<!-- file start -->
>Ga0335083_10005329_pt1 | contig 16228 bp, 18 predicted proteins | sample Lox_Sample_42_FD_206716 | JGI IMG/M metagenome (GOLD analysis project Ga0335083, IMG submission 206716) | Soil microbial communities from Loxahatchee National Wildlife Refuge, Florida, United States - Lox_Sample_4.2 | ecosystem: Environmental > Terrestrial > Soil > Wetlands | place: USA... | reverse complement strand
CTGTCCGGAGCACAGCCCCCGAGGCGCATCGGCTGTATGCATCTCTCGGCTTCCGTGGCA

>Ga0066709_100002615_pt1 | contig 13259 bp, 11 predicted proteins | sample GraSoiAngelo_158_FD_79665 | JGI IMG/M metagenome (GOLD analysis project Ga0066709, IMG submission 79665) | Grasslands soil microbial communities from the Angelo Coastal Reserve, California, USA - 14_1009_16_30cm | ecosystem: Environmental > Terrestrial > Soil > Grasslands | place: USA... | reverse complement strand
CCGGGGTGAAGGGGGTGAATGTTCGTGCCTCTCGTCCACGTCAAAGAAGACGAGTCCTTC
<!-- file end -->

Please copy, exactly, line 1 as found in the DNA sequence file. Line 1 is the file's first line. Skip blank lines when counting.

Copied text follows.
>Ga0335083_10005329_pt1 | contig 16228 bp, 18 predicted proteins | sample Lox_Sample_42_FD_206716 | JGI IMG/M metagenome (GOLD analysis project Ga0335083, IMG submission 206716) | Soil microbial communities from Loxahatchee National Wildlife Refuge, Florida, United States - Lox_Sample_4.2 | ecosystem: Environmental > Terrestrial > Soil > Wetlands | place: USA... | reverse complement strand